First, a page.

New SplineNav Version 0.2 on a 63 km/h Tour of Chinese Lotus Pond

I've now finished coding up SplineNav version 0.2. It's almost a complete rewrite from version 0.1. Besides flying smoother and using processor resources more efficiently, it now restricts maximum speed to prevent lag. For example, if you're flying fast into a strong headwind, then altitude may get low due to insufficient downward thrust, and position may also start lagging target, resulting in corner cutting. SplineNav now tracks this, and continuously and smoothly adjusts target speed to allow the copter to keep up without major altitude loss. So it's now completely safe to crank up the speed settings and fly SplineNav really fast.


SplineNav Waypoints

I collected the waypoints for this video while flying FPV, and flipping the channel 8 switch at each point I wanted to record. Then I loaded the waypoints into Mission Planner, and made some small adjustments (Figure 1). I also checked them by flying SplineNav at low speed first, and watching via FPV how close it got to the trees.

Figure 1: Waypoints recorded during FPV flight and adjusted in Mission Planner

After the low speed check I felt comfortable to fly it at max speed, although it was still very nerve racking, because it was zipping by a few meters from those weeping willow trees at about 60 km/h. I'm not sure I could have reacted in time to prevent my copter going to the bottom of the pond had a GPS error caused it to brush the willow branches and careen out of control!


Flight Log Track

After the flight, I loaded the log data into Google Earth and exported a KML file to overlay on the map, using Mission Planner's handy KML Overlay feature (Figure 2).

Figure 2: Purple track is GPS recorded track during SplineNav flight

As you can see, the GPS track indicates it hit all the waypoints very precisely, expect it slightly missed waypoint 8, which I attribute to the copter having just flown right next to a large building which could have caused GPS signal reflections.

The waypoints had a range of altitudes set, for a more interesting flight. Here is the flight profile from the data logs, imported into Google Earth:

Altitude profile generated in Google Earth from flight log data

Hardware Used

Airframe: ArduPhantom (DJI Phantom case, stock motors, ESC, and battery)
Autopilot: 3DR APM 2.5
Gimbal: Hummer 2-axis brushless gimbal for DJI Phantom and GoPro 3
Camera: GoPro Hero 3 Silver
GPS: 3DR ublox LEA-6H
Telemetry: 3DR 433 MHz
R/C: FlySky TH9X(ER9X FW) + 2.4GHz FrSky DJT module + V8R7-II rx
FPV: ImmersionRC 5.8GHz 600mA + FatShark Predator goggles



This test was done using the excellent new ArduCopter 3.0.1 release code, that I then modified to include and call the SplineNav code.

The latest SplineNav code, already integrated into my own branch of ArduCopter 3.0.1, is available here:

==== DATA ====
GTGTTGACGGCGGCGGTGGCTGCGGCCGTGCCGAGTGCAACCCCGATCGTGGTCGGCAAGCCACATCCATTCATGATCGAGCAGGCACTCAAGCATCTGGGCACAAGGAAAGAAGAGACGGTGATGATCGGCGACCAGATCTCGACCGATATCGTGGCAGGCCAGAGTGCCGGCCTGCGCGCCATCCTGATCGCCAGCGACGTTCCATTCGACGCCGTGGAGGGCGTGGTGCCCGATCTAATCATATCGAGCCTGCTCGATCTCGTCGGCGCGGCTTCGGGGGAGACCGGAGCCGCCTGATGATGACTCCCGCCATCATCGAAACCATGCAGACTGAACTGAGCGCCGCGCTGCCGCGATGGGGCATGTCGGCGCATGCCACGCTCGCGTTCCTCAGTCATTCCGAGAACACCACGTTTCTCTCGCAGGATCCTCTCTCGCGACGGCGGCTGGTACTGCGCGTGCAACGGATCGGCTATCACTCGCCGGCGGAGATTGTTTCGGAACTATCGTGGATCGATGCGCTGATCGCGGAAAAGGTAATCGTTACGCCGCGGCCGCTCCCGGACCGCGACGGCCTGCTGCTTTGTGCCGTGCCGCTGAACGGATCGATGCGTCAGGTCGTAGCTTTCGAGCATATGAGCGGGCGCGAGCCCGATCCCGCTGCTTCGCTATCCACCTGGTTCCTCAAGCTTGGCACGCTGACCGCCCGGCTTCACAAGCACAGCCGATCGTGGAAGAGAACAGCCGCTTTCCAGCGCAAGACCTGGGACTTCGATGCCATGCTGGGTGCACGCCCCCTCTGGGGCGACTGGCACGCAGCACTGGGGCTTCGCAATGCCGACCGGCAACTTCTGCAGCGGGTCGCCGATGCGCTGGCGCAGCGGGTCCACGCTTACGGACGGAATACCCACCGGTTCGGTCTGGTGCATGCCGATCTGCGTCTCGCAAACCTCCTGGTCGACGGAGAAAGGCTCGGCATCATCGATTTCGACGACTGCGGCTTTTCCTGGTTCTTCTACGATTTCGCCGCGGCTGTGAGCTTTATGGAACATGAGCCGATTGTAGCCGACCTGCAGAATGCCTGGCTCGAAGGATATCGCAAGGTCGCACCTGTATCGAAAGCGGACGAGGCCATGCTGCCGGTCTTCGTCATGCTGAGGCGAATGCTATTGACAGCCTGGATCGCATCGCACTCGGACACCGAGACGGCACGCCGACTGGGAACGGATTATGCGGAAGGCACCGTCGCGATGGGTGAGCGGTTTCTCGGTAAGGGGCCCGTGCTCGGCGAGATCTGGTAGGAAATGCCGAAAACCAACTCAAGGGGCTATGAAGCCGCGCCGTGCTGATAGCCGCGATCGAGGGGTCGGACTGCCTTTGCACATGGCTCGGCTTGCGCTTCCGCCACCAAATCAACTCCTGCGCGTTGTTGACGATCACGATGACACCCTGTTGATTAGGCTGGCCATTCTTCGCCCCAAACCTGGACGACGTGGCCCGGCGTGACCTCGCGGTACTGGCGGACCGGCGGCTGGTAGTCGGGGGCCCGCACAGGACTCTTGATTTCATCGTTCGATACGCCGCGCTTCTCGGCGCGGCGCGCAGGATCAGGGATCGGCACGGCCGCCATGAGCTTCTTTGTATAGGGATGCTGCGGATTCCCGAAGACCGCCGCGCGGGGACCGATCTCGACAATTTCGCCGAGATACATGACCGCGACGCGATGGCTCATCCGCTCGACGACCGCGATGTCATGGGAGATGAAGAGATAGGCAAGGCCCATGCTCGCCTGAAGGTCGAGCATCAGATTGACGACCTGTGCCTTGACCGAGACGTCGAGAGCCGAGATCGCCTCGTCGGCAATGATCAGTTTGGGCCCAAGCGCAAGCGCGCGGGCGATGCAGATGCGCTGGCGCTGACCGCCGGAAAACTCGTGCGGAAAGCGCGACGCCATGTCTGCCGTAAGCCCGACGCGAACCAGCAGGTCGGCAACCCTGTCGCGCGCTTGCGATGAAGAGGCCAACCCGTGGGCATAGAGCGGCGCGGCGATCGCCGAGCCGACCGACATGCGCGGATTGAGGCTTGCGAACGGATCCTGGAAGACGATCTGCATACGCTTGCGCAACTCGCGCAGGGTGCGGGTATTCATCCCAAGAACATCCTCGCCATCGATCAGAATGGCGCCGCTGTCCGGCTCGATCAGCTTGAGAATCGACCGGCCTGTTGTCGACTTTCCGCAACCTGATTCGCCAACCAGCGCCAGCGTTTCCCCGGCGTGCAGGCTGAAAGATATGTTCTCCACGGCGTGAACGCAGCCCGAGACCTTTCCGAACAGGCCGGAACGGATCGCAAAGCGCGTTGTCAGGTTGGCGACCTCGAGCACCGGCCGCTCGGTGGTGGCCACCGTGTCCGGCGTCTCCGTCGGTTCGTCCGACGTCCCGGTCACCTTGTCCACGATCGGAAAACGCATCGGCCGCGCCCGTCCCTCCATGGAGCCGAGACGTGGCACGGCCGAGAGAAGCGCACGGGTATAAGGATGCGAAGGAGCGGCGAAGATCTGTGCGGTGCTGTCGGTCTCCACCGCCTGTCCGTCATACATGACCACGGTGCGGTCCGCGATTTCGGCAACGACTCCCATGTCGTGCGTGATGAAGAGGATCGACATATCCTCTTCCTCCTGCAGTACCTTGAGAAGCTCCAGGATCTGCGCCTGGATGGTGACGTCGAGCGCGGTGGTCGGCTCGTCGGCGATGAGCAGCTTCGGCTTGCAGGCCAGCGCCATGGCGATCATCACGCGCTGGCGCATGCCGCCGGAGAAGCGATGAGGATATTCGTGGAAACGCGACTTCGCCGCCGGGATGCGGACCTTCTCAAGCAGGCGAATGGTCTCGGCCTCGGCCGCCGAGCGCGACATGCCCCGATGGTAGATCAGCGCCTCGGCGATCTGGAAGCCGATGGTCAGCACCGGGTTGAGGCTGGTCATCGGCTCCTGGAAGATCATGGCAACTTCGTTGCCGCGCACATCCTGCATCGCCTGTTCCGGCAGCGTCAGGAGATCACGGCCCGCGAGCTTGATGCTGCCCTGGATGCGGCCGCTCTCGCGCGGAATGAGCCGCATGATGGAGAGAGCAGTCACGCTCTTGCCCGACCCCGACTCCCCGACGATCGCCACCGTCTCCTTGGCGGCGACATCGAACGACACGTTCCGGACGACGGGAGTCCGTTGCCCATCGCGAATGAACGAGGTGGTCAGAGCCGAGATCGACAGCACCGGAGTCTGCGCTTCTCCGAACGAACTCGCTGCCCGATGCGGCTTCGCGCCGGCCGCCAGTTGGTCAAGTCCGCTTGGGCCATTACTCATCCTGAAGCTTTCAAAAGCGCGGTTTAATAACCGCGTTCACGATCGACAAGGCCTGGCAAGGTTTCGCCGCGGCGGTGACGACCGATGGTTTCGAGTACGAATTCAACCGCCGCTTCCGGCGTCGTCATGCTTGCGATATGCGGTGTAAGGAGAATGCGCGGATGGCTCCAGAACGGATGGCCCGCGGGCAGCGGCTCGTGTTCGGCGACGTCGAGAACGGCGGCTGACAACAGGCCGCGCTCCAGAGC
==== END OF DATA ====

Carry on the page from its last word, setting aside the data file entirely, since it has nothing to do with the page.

SplineNav 0.2 Firmware Installation

Warning: Only install SplineNav if your copter is already working well with ArduCopter Version 3.0.1, and if you're experienced enough to test fly it safely.

1. Download the code with this link: and extract the zip file.

2. In the special Ardupilot version of Arduino, go to File -> Preferences and set your sketch directory to the path of the "SplineNav-SplineNav-0.2" directory from the extracted zip archive.

3. Restart Arduino, and choose File -> Sketchbook -> ArduCopter from the menu.

4. From the ArduPilot menu, make sure your HAL Board is set correctly.

5. Connect your copter's APM via USB, and from the Tools menu make sure the serial port is set correctly.

6. Click the Upload arrow button and wait for the code to compile and upload to your APM.

7. Set your waypoints (either with Mission planner or with the channel 7 or 8 switch), then go fly!

Note: Since there is not yet any SPLINENAV mode in Mission Planner, SplineNav for now just commandeers CIRCLE mode. So switch to CIRCLE mode on your transmitter when you're ready to fly your waypoints with SplineNav.



Here are the speed and acceleration parameters I used for this video (set in Mission Planner):

WPNAV_SPEED: 2000 cm/s
My copter can't fly 2000 cm/s, but SplineNav correctly kept the speed adjusted to what my copter can actually handle, and according to the GPS data it reached a maximum velocity of 1760 cm/s (63 km/hour).

WPNAV_SPEED_UP: 350 cm/s
WPNAV_SPEED_DN: 450 cm/s
WPNAV_ACCEL: 500 cm/s/s

Also, the following parameters are #defines in the splinenav.h source code, but hopefully they will eventually become configurable parameters:

Higher tension splines curve more tightly at waypoints, but straighter in between waypoints. A tension value of 2 makes it a Catmull-Rom spline. I found that slightly lower tensions tend to give nice loose curves for smooth aerial video.

SPLINE_JERK: 500.0 cm/s/s/s
Jerk is the maximum rate that SplineNav increases or decreases acceleration as it flies the curve.

This makes SplineNav loop the waypoints forever until you exit out into another mode.

Views: 2628

3D Robotics
Comment by Chris Anderson on July 19, 2013 at 4:43am

Super impressive! Thanks so much for sharing that. 

Comment by David Dewey on July 19, 2013 at 4:56am

Thanks Chris. And thanks to 3DR and all the developers who's hard work makes it possible to do cool stuff like this with ArduCopter.

Comment by RickP on July 19, 2013 at 5:14am

Fantastic work - would love to see this integrated into 3.1! If I get a chance, I'll give it a whirl on my quad and report back...

Comment by David Dewey on July 19, 2013 at 5:23am

Thanks, definitely looking forward to getting some test reports from users!

Comment by Rob_Lefebvre on July 19, 2013 at 6:13am